Her recent exhibitions include: New Work on Paper, solo exhibition, Latin School of Chicago, Chicago, 2007; The Artists’ Project/Artropolis, Chicago Merchandise Mart, Chicago, 2008; Barbie meets G.I. Joe, Koehnline Museum, Oakton College, Chicago, 2007; Ox-Bow Benefit Invitational, SAIC, Chicago, IL, 2007; Children’s Memorial Hospital Benefit, Chicago, 2006; Ox-Bow Benefit, SAIC, Chicago, 2006; Bill of Rights, MUSIC GARAGE, Chicago, 2006; NOVA Art Fair, Chicago Artist Museum, Chicago, 2006; Chicago Art Foundation Invitational, Merchandise Mart, Chicago, 2006.

Layne has a storefront gallery at 1941 W Division Street, opened Sundays 1-6 p.m., by chance or by appointment. For more information on Layne and her art, go to

Friday, November 28, 2008

CPC Small Print Show: Sarah Kaiser

This blog is part of a series of interviews of participating artists / printmakers in the Chicago Printmakers Collaborative Small Print Show.

Born in Northern Kentucky and having lived in many different states while growing up, Sarah Kaiser currently lives and works in Chicago. She has a BFA in painting and printmaking from Colorado State University, and an MA in art history and an MFA in painting from the University of Chicago. Her art includes screen printing and etching, and she sometimes combines techniques to enhance colors and textures -- printing on collaged elements (chine-collé) or painting or drawing on prints.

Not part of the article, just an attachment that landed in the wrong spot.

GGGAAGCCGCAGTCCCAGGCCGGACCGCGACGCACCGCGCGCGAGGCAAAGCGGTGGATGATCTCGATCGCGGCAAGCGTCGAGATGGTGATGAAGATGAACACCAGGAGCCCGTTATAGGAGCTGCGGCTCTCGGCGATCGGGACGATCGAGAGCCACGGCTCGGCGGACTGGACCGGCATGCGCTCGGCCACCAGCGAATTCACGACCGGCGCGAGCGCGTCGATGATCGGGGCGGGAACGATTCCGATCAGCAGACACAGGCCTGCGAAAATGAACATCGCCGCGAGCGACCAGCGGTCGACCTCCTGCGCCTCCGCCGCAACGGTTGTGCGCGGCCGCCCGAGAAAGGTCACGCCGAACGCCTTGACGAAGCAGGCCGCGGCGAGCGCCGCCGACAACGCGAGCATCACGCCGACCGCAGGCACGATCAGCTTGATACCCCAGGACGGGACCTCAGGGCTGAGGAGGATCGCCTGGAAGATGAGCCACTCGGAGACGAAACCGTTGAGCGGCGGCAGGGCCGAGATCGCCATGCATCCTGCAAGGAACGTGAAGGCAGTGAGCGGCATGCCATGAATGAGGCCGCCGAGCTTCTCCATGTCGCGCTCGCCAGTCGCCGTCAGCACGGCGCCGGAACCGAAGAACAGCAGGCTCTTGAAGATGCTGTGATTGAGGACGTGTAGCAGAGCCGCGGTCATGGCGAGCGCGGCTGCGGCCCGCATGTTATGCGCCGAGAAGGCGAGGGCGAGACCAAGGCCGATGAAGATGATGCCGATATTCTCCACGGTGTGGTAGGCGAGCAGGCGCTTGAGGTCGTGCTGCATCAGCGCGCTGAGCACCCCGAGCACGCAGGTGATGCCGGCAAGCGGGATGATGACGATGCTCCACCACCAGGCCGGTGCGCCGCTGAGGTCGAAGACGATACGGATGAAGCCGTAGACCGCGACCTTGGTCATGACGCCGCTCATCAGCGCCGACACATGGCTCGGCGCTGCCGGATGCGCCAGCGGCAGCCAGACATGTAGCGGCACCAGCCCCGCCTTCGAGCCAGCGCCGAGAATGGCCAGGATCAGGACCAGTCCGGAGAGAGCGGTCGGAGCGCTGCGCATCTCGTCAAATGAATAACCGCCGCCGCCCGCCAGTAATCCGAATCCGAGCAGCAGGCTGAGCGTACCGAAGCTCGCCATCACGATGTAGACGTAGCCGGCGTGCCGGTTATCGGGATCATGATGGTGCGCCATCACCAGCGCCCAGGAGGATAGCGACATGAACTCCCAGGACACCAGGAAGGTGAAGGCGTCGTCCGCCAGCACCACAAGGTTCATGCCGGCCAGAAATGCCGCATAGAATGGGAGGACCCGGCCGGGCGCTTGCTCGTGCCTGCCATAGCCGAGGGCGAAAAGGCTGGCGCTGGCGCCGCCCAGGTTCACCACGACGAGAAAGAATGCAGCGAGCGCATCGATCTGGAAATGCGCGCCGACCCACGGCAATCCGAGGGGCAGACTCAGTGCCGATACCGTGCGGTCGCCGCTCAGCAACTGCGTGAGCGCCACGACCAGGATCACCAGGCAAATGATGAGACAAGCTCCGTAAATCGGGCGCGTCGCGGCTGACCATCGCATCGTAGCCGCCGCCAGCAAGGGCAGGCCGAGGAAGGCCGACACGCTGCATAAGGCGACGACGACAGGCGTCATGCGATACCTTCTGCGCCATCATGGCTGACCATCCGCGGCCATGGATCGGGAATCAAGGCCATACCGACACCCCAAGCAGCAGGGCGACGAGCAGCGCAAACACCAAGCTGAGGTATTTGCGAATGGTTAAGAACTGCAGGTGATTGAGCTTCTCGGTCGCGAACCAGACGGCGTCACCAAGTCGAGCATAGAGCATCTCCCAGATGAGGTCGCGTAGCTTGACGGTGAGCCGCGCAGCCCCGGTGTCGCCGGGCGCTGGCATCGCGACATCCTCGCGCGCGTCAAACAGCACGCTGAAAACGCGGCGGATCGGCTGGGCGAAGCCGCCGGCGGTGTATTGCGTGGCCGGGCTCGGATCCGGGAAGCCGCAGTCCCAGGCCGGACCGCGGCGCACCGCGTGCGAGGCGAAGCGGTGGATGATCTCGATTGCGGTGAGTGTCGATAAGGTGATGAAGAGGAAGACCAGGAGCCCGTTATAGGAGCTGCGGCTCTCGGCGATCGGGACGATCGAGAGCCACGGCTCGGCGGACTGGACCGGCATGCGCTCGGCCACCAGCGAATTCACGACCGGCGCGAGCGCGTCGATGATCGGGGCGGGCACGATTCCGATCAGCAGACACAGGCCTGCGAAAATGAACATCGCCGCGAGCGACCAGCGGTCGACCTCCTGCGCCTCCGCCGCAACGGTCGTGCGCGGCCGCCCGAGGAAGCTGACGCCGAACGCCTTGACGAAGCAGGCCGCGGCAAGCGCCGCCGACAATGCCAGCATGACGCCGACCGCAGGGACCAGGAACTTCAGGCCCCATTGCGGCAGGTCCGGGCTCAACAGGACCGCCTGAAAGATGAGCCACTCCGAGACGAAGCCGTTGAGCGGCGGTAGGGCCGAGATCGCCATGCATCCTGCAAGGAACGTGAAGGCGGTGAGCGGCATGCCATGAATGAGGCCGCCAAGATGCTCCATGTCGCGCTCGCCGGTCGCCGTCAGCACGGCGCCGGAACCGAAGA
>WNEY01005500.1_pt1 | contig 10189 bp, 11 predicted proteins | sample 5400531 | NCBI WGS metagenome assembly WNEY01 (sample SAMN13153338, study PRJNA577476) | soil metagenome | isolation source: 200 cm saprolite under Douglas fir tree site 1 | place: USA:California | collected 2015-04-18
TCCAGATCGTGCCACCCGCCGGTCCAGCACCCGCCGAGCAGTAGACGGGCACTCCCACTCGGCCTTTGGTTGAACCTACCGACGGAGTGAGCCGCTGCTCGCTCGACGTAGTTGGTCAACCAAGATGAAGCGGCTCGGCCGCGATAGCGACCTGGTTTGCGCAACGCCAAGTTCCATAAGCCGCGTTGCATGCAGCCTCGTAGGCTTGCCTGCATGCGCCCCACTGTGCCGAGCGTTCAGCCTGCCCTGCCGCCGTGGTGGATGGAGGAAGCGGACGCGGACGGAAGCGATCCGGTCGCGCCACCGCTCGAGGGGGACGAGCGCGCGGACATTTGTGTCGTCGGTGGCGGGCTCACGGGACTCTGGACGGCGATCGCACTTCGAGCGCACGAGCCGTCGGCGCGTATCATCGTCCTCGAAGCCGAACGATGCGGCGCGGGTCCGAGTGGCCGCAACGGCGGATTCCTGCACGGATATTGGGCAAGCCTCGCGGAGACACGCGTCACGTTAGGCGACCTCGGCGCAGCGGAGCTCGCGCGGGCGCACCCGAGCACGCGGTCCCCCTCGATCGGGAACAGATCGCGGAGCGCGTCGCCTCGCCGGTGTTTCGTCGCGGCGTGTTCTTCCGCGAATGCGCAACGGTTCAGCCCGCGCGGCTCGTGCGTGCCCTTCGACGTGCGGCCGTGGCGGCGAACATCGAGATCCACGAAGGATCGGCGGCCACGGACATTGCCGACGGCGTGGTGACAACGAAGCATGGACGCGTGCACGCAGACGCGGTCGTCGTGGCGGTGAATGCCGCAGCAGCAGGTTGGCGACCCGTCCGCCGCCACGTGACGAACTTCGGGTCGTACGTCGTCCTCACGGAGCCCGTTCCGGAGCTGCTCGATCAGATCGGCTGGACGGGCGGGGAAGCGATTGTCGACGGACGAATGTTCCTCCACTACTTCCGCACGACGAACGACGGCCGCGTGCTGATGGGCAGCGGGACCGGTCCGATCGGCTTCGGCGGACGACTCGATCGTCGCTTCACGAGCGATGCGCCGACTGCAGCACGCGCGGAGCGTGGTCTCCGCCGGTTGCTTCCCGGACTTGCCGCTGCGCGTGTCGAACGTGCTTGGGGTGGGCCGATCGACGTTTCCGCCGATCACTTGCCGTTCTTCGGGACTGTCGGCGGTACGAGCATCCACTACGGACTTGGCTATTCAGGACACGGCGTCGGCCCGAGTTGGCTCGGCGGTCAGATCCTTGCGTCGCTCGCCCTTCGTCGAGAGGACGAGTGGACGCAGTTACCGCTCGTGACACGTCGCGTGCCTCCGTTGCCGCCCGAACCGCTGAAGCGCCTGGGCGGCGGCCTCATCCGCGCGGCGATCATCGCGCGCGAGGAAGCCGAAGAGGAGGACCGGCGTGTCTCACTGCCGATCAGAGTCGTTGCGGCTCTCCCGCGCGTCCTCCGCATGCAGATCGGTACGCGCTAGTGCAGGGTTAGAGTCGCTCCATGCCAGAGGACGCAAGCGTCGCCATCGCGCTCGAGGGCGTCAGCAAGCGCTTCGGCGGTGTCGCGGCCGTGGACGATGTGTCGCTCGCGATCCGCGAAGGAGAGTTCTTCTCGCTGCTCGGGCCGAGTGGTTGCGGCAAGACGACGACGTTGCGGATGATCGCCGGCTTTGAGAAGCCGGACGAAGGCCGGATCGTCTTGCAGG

Sarah Kaiser. Emergency Series, #8. 2008.
Oil painted silkscreen, 8" x 11".

"Emergency Series is from an Emergency Procedures pamphlet I took from the seat pocket of an airplane last year. This screen print illustrates my interest in banal and detached figures; particularly, such images are mass produced with the intent of pacifying the public, and creating the illusion of security. In real life, a person in this situation would never appear so serene, but it was an opportunity to play with the post 9-11 fears of flying as well as the power of images to pacify the public. "

Sarah Kaiser. Phrasal Verb Chickens. 2008.
Etching with chine-collé, 6" x 8".

"The image Phrasal Verb Chickens was inspired by teaching ESL. Before I taught art, I taught English. When I taught a lesson on Phrasal Verbs, which are two-or three-word verb phrases, the students thought that 'chicken out' was funny. They told me other idioms in Spanish, such as a Mono con cuchillo (Monkey with a Knife). In Spanish, this means a person with a credit card. The lesson got really interesting when we approached all of the 'get' verbs -- get off, get out, get on, get up, etc. One of the students knew the alternative get off' meaning that pertains to I had to explain the concept to the rest of the students. Needless to say, it was a bit awkward to do so."